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As Always, Julia: The Letters of Julia Child and Avis DeVoto Hardcover – Deckle Edge, December 1, 2010
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Amazon Best Books of the Month, December 2010: Though this collection of letters between Julia Child and her savvy friend, cook, and confidante, Avis DeVoto, may be voluminous, its narrative force is immediate. Julia and Avis shared a voracious curiosity about ingredients, gadgets, recipes, and methods that any home cook worth her salt will find wonderful to read. Their testing and tasting in large part fueled Mastering the Art of French Cooking, the now-legendary and game-changing cookbook that Avis, upon reading an early chapter, said "could be a classic and make your fortune and go on selling forever." Avis was an instant and unwavering champion of the book and shepherded its long journey towards publication stateside, as Julia and her co-authors in France worked doggedly on the manuscript, and there couldn't have been a better or brighter for advocate for the book's target audience. As a mid-century American housewife, Avis participated both eagerly and critically in the renaissance age of culinary convenience: she details her experiments with the frozen, freeze-dried, canned, and casseroled with a wonderful sense of humor and taste. These pieces are particularly fascinating to read now, as we resurrect the slow, local approach to home cooking, and her perspective on what was available to American cooks at that time is a seamless counterpart to her commentary on the cookbook itself, which she praises time and again for its classical richness and modern practicality. Julia writes to Avis early on that "people who love to eat are always the best people," and certainly nothing could be truer of these two formidable and gracious gourmandes. --Anne Bartholomew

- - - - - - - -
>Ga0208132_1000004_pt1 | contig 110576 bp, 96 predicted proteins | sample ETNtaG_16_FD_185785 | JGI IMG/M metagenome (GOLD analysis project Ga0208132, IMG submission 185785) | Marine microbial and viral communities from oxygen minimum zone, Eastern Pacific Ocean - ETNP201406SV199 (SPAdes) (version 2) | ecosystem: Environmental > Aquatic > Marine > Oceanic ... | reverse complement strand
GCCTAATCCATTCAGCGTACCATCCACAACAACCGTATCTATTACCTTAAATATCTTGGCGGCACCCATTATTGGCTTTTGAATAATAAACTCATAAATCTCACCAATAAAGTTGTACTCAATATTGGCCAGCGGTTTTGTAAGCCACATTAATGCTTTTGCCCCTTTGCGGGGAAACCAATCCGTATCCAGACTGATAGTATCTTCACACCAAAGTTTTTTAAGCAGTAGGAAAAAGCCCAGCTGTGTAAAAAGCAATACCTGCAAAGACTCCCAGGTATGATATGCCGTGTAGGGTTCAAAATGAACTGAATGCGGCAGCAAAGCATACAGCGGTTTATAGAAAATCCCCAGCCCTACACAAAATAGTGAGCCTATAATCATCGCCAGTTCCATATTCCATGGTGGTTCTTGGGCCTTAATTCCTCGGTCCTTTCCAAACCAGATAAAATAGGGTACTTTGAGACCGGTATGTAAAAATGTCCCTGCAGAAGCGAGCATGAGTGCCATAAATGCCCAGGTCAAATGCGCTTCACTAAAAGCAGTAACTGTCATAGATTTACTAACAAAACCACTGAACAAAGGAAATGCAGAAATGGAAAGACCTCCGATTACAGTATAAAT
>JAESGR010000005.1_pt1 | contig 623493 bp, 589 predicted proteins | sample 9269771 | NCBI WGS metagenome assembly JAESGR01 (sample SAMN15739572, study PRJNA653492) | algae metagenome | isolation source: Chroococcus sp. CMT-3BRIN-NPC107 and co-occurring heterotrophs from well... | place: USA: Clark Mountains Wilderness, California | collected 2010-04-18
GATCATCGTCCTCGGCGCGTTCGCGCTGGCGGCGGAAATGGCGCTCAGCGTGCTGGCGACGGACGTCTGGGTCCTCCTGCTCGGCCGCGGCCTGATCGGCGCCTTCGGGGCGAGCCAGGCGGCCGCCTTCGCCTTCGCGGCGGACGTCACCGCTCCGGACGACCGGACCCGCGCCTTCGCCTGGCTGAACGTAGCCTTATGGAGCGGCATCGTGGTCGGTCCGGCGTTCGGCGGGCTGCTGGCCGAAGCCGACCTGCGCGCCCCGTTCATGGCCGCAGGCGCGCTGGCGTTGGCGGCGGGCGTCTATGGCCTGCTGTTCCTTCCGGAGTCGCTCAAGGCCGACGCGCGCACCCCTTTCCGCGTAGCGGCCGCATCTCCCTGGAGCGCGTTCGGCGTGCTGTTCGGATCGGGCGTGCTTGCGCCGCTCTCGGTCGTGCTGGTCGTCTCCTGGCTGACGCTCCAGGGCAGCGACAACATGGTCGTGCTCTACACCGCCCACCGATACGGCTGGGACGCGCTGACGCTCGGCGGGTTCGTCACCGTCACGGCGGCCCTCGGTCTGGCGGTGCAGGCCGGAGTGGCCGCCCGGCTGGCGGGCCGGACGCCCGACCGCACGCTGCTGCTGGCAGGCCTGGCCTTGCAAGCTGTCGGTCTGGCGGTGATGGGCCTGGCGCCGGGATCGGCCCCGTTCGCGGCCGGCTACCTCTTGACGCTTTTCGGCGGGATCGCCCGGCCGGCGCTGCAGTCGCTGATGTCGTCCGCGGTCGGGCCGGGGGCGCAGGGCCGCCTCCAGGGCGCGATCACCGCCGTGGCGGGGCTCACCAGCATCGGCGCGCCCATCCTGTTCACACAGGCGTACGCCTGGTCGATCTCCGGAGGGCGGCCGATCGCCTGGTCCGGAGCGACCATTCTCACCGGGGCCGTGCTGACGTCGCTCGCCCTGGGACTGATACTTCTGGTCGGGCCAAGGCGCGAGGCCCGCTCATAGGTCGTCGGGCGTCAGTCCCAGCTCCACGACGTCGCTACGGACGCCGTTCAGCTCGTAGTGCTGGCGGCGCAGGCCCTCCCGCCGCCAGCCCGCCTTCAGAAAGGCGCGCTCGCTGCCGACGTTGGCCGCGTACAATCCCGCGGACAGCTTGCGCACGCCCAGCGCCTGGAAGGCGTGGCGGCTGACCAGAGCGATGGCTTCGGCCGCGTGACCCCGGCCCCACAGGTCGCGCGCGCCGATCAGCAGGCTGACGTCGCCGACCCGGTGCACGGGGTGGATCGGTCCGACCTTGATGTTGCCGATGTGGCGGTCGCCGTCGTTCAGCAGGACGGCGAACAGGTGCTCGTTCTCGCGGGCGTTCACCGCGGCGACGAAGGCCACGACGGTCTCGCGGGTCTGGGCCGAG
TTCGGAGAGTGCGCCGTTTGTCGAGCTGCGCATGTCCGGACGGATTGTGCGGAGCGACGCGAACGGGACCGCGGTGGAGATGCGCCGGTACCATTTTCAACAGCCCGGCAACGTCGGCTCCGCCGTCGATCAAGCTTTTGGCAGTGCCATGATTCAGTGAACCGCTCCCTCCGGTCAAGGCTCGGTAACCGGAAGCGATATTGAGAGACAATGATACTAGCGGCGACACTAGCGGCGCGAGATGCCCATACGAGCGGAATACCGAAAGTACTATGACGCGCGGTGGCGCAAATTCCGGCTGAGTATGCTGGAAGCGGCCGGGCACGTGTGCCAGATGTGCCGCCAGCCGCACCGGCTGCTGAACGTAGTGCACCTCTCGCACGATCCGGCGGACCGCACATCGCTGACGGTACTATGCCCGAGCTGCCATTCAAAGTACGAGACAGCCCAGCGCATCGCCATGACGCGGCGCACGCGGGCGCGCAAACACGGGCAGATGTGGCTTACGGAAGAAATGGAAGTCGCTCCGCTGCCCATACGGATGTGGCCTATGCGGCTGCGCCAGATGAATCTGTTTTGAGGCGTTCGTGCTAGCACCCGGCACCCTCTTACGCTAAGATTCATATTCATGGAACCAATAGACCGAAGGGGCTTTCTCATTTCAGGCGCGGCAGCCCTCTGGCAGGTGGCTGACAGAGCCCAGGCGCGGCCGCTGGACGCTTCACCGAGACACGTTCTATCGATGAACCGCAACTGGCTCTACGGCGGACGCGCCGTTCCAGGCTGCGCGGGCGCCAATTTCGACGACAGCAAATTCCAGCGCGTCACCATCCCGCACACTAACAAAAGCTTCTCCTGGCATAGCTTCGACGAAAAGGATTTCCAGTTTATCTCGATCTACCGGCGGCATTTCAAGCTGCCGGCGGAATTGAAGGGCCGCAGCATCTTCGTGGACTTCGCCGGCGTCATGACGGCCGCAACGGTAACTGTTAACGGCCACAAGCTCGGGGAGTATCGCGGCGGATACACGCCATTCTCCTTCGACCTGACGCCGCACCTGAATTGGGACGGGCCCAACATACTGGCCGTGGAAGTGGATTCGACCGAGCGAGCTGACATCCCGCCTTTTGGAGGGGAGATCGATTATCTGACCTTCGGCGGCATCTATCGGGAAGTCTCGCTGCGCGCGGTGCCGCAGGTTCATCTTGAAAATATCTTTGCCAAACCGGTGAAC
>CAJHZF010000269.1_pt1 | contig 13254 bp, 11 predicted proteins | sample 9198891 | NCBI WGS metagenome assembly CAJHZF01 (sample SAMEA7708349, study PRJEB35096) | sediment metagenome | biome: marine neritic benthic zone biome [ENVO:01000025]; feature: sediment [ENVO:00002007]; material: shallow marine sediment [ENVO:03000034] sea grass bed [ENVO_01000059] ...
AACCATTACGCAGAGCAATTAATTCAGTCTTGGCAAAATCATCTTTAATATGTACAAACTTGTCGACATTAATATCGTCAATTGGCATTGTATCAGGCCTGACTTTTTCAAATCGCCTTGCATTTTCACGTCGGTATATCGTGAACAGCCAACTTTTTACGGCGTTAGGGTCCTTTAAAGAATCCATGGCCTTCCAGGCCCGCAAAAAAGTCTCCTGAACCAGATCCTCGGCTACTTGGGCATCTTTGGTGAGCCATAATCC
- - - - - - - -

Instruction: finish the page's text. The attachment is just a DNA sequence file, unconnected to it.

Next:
With her outsize personality, Julia Child is known around the world by her first name alone. But despite that familiarity, how much do we really know of the inner Julia?
Now more than 200 letters exchanged between Julia and Avis DeVoto, her friend and unofficial literary agent memorably introduced in the hit movie Julie & Julia, open the window on Julia’s deepest thoughts and feelings. This riveting correspondence, in print for the first time, chronicles the blossoming of a unique and lifelong friendship between the two women and the turbulent process of Julia’s creation of Mastering the Art of French Cooking, one of the most influential cookbooks ever written. Frank, bawdy, funny, exuberant, and occasionally agonized, these letters show Julia, first as a new bride in Paris, then becoming increasingly worldly and adventuresome as she follows her diplomat husband in his postings to Nice, Germany, and Norway.
With commentary by the noted food historian Joan Reardon, and covering topics as diverse as the lack of good wine in the United States, McCarthyism, and sexual mores, these astonishing letters show America on the verge of political, social, and gastronomic transformation.
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From Publishers Weekly